Brexit or no Brexit, it’s becoming abundantly clear that the way most of us currently eat is not sustainable – either for the planet or for human health. The hope is that some governments and cities around the world are already taking action to create environments in which it is easier to feed ourselves in a manner that is both healthy and joyous.

Amsterdam has been the first rich city in the world to bring down child obesity, through the Amsterdam healthy weight programme (AHWP). From 2012 to 2015 the percentage of children there who are overweight or obese declined by 12%. The AHWP worked on many fronts at once, from banning junk-food marketing at sporting events to increasing water fountains in the city. But the guiding philosophy behind all the actions was to change collective ideas about what is normal when it comes to food and health. Now, when a child celebrates a birthday in an Amsterdam school, he or she cannot bring in packs of cookies or Haribos. Instead, a popular option is a selection of vegetable skewers to share with friends, consisting of tomatoes, cubes of cheese and green olives. Celebrate with olives!

Here in the land of The Great British Bake Off, celebrating a child’s birthday with olives instead of sugar might sound weird. If schools tried to enact such a plan in the UK, you can be sure that the usual chorus of critics would denounce it as “middle-class”. But there is nothing middle-class about the desire to eat food that brings us both health and happiness.

To reverse the worst of modern diets and save the best would require many other things to change about the world today, from the way we organise agriculture to the way we talk about vegetables. A smart and effective food policy would seek to create an environment in which a love of healthy food was easier to adopt, and it would also reduce the barriers to people actually buying and eating that food. None of this looks easy at present, but nor is such change impossible. If the transformations we are living through now teach us anything, it is that humans are capable of altering almost everything about our eating in a single generation.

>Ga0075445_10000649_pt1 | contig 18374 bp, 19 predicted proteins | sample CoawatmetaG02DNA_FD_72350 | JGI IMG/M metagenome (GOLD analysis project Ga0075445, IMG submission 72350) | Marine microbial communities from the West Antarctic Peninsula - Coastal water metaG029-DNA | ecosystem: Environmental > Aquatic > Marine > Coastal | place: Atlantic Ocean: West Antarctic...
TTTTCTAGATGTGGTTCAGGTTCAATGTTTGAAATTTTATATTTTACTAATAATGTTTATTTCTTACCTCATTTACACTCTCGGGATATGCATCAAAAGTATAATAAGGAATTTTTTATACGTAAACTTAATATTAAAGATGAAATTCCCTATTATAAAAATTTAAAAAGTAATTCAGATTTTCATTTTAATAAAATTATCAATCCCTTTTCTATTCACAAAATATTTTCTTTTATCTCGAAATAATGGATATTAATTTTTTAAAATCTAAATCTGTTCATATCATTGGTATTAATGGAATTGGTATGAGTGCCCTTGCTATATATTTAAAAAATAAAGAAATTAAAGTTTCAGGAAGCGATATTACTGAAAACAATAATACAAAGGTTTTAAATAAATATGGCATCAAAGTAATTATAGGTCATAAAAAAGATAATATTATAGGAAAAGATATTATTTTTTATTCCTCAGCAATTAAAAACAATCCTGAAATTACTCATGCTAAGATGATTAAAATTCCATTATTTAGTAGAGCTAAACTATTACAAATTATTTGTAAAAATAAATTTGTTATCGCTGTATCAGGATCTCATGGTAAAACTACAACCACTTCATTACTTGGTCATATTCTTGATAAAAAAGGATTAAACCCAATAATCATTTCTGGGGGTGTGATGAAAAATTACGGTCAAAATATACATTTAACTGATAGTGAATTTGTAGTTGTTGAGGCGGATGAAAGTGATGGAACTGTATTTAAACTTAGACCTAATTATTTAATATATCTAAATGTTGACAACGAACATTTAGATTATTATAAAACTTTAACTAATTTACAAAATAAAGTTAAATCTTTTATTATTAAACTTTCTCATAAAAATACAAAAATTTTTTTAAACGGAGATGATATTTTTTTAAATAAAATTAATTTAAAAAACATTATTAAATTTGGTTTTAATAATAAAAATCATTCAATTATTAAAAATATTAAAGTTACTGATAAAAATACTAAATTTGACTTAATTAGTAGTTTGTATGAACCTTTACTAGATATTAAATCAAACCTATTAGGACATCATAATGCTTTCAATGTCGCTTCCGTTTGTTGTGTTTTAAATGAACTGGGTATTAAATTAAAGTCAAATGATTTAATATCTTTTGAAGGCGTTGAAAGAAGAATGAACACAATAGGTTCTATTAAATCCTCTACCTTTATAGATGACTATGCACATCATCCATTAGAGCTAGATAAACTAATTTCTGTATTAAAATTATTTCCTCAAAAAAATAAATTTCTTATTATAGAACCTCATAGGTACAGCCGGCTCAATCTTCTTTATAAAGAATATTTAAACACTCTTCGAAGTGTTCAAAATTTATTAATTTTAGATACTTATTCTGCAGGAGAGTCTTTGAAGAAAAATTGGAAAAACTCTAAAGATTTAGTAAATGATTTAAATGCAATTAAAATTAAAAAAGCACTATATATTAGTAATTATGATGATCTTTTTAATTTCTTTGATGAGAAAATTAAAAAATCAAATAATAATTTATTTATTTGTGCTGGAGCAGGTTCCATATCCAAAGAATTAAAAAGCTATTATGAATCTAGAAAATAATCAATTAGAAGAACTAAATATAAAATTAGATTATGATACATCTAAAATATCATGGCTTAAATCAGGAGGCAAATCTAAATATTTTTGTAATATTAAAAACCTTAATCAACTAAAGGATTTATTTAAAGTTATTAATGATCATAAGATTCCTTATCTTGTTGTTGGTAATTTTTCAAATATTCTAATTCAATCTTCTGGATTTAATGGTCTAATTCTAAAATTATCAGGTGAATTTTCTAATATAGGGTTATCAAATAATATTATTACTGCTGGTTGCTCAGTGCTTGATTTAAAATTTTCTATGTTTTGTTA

This article was amended on 19 March 2019 to more correctly order the name of the University of North Carolina at Chapel Hill.

Bee Wilson’s The Way We Eat Now is published by 4th Estate on Thursday.


The Truth Behind Secret Recipes in Coke, KFC, Etc.

Everybody loves secrets, mystery, and intrigue. That's why mystery novels and films have been popular for decades, and why shows like "The X-Files" and "Lost" are cult hits.

The commercial appeal of a good mystery (real or manufactured) has not been lost on advertisers. "Mystery meat" aside, several famous brands have emphasized the uniqueness of their secret-ingredient-containing products.

According to Jay Bush of Bush's Best Beans, "Our baked beans are made from a secret recipe that's been passed down and closely guarded by generations of the Bush family." In their commercials, Duffy "Duke" of Castlebury, Jay's treacherous golden retriever, repeatedly tries to sell the secret recipe to the highest bidder. Jay notes that "he hasn't spilled the beans yet, but every dog has his price." (Actually, as long as we are revealing secrets, the real Duke is actually portrayed by a trained stunt double &mdash is nothing sacred?)